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Tuesday, September 25, 2007

14) The Aviator

1 oz. Beefeater Gin
1 oz. St. Germain
.5 oz. Maraschino Liqueur
.5 oz. Lemon juice

Add all ingredients in a shaker filled with ice. Shake for 30 seconds and strain into a cocktail glass.

So, uh, guess it's been a bit since I got a drink up here. We were still cranking them out, I just seem to have not written anything. I'm claiming a coma. Yeah, that's a good one.

I recently had, for the first time, a cocktail called the Last Word which I liked a great deal and thought it would be an interesting drink to use as a platform for a drink. I wanted to replace the Maraschino with St. Germain (I know, it's always St. Germain with me) but Ed was more keen on replacing the Chartreuse with St. Germain. The argument was short lived mostly cause the bar was out of Chartreuse.

So it was that we were more in the realm of a sort of variation on a Aviation. Sort of. We went a bit heavy with the St. Germain as we wanted it to really be the dominant player, but weren't will to make the sacrifice of using vodka to pull that off. The result was a very pleasant combination of the floral components of the St. Germain with the botanicals of the Gin. The Maraschino was very subtle, but definitely something that one would notice were it not in the cocktail.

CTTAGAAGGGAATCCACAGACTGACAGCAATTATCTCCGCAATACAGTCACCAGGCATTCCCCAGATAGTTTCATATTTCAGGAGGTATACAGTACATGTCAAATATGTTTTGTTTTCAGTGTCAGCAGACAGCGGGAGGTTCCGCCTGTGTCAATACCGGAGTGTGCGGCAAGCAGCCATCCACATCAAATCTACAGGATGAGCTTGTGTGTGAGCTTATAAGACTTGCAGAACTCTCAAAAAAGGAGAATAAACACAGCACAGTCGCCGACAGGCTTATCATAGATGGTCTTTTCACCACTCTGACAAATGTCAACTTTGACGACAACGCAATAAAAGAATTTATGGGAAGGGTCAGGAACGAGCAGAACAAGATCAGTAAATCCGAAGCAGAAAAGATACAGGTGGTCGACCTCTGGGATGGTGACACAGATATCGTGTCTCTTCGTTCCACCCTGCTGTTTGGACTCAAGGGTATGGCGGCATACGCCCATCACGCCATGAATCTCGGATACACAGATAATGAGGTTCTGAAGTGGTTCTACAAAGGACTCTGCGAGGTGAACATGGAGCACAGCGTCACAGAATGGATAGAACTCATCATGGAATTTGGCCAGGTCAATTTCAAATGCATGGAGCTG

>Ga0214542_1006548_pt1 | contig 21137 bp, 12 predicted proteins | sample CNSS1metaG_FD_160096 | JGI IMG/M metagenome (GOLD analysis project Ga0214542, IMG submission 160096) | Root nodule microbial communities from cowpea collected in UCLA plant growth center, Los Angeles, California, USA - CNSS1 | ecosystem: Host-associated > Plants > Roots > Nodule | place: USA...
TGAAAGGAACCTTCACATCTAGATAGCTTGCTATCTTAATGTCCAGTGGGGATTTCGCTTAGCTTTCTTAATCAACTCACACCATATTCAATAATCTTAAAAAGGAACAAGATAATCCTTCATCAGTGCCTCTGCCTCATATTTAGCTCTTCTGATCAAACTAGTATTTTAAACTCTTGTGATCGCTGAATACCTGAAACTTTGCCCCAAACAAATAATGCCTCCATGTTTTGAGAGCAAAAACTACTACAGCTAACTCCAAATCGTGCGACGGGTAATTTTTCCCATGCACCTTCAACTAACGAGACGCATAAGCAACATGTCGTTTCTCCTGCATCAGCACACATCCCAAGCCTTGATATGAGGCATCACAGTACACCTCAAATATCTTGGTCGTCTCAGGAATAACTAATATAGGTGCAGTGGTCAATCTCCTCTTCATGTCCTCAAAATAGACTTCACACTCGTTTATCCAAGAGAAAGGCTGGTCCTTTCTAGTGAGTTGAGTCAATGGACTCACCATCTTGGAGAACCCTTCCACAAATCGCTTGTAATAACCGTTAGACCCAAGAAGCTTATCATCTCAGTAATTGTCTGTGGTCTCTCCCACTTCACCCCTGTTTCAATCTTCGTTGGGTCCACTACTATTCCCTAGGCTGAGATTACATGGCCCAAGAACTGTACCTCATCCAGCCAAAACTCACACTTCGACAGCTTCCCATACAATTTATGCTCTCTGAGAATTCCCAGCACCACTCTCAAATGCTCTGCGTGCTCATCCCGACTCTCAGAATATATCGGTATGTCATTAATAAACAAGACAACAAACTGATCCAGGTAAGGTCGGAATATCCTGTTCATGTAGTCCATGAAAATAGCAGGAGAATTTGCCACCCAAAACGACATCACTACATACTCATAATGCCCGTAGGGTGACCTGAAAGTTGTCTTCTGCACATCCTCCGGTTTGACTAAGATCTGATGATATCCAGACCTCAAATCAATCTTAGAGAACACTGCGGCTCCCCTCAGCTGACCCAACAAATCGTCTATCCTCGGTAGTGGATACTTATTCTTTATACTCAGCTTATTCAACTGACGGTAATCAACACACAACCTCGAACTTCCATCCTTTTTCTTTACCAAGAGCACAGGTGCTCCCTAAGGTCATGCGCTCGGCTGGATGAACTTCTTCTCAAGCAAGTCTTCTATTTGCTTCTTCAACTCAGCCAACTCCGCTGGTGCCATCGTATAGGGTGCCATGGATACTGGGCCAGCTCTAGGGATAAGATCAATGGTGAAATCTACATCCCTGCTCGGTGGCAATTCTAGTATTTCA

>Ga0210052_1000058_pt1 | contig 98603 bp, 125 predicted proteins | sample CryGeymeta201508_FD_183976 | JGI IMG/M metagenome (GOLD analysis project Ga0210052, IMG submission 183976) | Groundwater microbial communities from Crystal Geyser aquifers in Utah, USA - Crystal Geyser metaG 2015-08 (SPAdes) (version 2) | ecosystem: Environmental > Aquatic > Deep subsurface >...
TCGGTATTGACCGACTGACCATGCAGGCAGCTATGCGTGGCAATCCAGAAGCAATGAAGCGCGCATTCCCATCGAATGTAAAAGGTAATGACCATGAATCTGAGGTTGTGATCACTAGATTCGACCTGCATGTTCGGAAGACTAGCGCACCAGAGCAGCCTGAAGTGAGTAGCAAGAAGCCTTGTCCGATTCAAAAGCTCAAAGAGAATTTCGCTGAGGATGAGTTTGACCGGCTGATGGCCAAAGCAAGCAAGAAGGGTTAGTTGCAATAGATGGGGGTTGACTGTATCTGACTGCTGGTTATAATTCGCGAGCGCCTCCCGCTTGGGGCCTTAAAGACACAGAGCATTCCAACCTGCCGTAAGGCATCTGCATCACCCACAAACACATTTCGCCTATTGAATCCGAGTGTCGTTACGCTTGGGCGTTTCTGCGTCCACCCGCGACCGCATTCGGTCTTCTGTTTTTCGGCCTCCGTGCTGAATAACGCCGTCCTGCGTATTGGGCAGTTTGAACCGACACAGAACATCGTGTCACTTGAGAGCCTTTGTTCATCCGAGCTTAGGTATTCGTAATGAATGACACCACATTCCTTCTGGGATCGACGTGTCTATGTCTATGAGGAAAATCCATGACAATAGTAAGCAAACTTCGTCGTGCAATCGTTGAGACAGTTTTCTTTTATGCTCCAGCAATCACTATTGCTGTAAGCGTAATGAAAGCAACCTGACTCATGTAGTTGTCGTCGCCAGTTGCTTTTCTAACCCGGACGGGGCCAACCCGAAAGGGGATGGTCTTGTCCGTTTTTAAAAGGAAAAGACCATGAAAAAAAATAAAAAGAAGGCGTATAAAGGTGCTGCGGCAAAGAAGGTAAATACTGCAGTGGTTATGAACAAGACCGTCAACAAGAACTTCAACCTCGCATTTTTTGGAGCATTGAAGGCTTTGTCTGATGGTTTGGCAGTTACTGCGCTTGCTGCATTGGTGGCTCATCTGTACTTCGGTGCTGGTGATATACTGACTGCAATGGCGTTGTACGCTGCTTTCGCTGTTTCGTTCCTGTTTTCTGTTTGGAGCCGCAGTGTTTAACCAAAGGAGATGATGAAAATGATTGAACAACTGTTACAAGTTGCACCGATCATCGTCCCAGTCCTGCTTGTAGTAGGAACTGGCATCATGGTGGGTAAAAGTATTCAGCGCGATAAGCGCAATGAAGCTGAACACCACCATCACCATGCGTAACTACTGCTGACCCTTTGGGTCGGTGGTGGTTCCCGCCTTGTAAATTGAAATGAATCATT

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Wednesday, September 12, 2007

13) The Tickle and Slap

1 oz. Tezon Blanco Tequila
.5 oz. Mango Juice
One thin slice jabenero pepper

Place all ingredients in a shaker filled with ice. Shake vigorously and strain into a shot glass. Top with a light sprinkle of cayenne pepper.